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Defining the Patient Experience: Study Explains Why Words Matter

A recent study published in the journal Healthcare identified a set of emotion words that had consistent meanings for patients, families, and health care workers.

For the study, experts at Seattle-based Virginia Mason Medical Center surveyed 407 patients, family members, and health care staff in 2011. Participants were asked to designate 67 emotion words as either positive, negative, or neutral. At least 80 percent of participants had to agree on a word’s emotion content to be retained for the word set.

The study identified 35 words that met the 80 percent agreement threshold across groups, gender, and participant types – 20 positive, one neutral, and 14 negative.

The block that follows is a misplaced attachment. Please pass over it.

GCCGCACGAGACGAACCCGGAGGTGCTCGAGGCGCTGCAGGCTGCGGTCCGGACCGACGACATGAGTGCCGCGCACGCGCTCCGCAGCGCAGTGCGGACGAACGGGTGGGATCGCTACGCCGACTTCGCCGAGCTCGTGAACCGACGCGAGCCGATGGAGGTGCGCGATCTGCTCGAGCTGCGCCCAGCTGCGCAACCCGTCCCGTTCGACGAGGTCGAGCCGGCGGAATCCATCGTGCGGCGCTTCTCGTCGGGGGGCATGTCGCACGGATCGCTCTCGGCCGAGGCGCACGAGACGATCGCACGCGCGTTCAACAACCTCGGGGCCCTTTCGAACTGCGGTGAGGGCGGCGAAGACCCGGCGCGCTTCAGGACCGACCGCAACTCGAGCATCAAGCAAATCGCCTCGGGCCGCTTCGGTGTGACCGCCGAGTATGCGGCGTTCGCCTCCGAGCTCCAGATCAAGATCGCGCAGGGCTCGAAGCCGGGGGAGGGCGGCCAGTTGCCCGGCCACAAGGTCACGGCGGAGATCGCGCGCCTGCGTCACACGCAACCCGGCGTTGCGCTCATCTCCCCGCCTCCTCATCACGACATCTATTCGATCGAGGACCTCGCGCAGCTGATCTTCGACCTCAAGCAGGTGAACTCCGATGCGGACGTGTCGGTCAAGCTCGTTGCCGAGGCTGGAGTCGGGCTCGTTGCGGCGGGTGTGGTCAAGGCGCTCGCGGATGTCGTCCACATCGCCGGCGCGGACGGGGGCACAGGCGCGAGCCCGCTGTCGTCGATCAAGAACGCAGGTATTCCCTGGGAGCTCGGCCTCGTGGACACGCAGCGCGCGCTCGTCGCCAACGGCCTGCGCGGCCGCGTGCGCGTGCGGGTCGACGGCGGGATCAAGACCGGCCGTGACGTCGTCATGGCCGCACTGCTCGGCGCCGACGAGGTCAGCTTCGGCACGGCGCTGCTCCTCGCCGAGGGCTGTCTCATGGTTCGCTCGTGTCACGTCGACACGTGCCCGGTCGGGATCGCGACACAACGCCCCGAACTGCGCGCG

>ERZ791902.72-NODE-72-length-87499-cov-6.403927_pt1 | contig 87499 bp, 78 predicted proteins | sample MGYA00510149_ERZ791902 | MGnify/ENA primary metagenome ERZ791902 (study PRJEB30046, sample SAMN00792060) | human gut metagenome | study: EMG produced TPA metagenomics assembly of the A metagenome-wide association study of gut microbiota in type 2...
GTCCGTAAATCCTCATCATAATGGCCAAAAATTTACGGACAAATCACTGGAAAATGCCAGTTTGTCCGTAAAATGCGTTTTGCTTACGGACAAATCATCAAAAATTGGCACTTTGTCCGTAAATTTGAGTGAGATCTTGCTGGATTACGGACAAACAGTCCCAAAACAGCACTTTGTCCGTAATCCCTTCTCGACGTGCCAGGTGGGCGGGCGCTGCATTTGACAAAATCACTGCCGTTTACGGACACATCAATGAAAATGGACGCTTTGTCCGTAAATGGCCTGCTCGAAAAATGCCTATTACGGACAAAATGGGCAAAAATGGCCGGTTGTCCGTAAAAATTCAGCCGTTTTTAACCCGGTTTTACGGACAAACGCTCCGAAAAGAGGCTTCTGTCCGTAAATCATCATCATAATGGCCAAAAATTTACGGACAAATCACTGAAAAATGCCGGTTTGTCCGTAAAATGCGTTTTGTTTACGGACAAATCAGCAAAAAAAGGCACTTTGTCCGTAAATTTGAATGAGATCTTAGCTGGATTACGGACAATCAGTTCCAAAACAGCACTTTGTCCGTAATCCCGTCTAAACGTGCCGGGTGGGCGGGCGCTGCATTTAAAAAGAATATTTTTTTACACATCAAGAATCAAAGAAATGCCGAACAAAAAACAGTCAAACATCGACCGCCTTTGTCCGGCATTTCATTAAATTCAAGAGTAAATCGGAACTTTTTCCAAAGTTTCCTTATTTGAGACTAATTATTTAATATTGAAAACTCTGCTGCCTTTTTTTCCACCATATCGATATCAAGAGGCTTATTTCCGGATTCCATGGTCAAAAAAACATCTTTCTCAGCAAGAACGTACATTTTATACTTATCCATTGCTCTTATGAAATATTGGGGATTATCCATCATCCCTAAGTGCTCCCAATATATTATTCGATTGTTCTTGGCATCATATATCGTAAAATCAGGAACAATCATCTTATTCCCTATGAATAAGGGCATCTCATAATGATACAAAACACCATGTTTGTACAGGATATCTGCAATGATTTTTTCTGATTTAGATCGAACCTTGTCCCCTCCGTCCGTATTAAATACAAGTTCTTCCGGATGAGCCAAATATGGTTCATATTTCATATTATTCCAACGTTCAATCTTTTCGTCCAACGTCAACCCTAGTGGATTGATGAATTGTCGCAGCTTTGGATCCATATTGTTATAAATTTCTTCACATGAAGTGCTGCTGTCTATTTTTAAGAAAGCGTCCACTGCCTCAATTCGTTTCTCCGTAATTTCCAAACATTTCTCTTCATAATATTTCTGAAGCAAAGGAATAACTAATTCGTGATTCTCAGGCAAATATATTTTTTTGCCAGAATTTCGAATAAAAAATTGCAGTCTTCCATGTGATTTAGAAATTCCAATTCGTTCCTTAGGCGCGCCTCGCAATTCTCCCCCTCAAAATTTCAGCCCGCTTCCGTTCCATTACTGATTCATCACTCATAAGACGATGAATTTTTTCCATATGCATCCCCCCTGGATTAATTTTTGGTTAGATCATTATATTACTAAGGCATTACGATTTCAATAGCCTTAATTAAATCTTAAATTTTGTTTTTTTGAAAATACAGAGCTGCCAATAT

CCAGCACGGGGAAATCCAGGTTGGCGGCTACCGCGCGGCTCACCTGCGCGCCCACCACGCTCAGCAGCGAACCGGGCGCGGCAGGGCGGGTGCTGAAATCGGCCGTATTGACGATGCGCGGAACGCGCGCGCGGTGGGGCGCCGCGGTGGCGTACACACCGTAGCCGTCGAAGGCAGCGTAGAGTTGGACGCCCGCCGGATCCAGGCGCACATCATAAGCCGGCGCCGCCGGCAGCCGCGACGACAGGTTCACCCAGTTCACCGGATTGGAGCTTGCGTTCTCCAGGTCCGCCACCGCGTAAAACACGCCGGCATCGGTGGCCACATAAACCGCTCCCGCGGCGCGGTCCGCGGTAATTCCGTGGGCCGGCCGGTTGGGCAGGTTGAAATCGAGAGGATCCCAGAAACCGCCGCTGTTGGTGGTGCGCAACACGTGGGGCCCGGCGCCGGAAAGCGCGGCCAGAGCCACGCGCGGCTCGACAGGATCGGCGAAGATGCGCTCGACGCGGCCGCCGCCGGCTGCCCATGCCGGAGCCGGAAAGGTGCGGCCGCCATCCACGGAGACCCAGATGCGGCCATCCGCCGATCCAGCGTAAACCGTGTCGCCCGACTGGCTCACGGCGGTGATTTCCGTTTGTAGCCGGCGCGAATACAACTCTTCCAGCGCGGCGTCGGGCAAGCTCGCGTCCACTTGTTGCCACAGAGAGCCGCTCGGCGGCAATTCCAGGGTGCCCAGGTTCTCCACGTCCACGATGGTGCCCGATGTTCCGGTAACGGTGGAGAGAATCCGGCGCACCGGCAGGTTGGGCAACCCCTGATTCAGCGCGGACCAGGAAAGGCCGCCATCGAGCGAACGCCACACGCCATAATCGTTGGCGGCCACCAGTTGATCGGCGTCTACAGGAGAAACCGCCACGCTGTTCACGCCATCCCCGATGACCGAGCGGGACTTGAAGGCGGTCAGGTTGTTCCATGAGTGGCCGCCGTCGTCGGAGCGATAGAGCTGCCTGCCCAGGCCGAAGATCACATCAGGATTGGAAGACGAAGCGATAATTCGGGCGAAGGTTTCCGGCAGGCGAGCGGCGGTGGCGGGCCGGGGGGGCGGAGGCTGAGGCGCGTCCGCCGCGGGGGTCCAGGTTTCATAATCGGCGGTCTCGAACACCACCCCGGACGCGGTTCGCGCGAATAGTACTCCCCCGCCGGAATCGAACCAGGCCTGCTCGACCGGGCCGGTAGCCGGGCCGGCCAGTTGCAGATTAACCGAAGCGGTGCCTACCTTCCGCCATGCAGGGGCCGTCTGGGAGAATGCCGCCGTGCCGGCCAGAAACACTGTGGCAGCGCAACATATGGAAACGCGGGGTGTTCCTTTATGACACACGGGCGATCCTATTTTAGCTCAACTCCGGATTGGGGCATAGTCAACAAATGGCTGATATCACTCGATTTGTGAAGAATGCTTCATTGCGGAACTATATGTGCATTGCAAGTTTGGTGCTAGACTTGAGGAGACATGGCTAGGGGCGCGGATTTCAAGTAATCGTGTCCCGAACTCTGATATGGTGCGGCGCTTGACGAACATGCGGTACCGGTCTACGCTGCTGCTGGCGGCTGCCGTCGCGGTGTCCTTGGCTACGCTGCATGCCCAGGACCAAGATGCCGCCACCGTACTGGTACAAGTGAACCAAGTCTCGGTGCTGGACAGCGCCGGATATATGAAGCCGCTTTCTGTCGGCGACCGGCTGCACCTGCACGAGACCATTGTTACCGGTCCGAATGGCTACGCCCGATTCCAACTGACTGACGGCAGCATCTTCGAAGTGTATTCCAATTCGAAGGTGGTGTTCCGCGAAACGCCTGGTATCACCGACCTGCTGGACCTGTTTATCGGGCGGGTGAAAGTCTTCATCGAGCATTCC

Positive emotion words:

Compassion, confident, empowered, enjoyment, enthusiastic, grateful, great, happy, hopeful, joyful, loyal, optimistic, peaceful, pleased, safe, satisfied, secure, sense of accomplishment, successful, valued.

Negative emotion words:

Afraid, angry, disrespected, disgusted, depressed, frustrated, guilty, hatred, hopeless, ignored, insecure, jealous, resentful, sad.

Neutral emotion word:

OK

According to the authors, hospitals can use the word set to create questionnaires that can help them redesign care delivery processes to make them more patient-centered.

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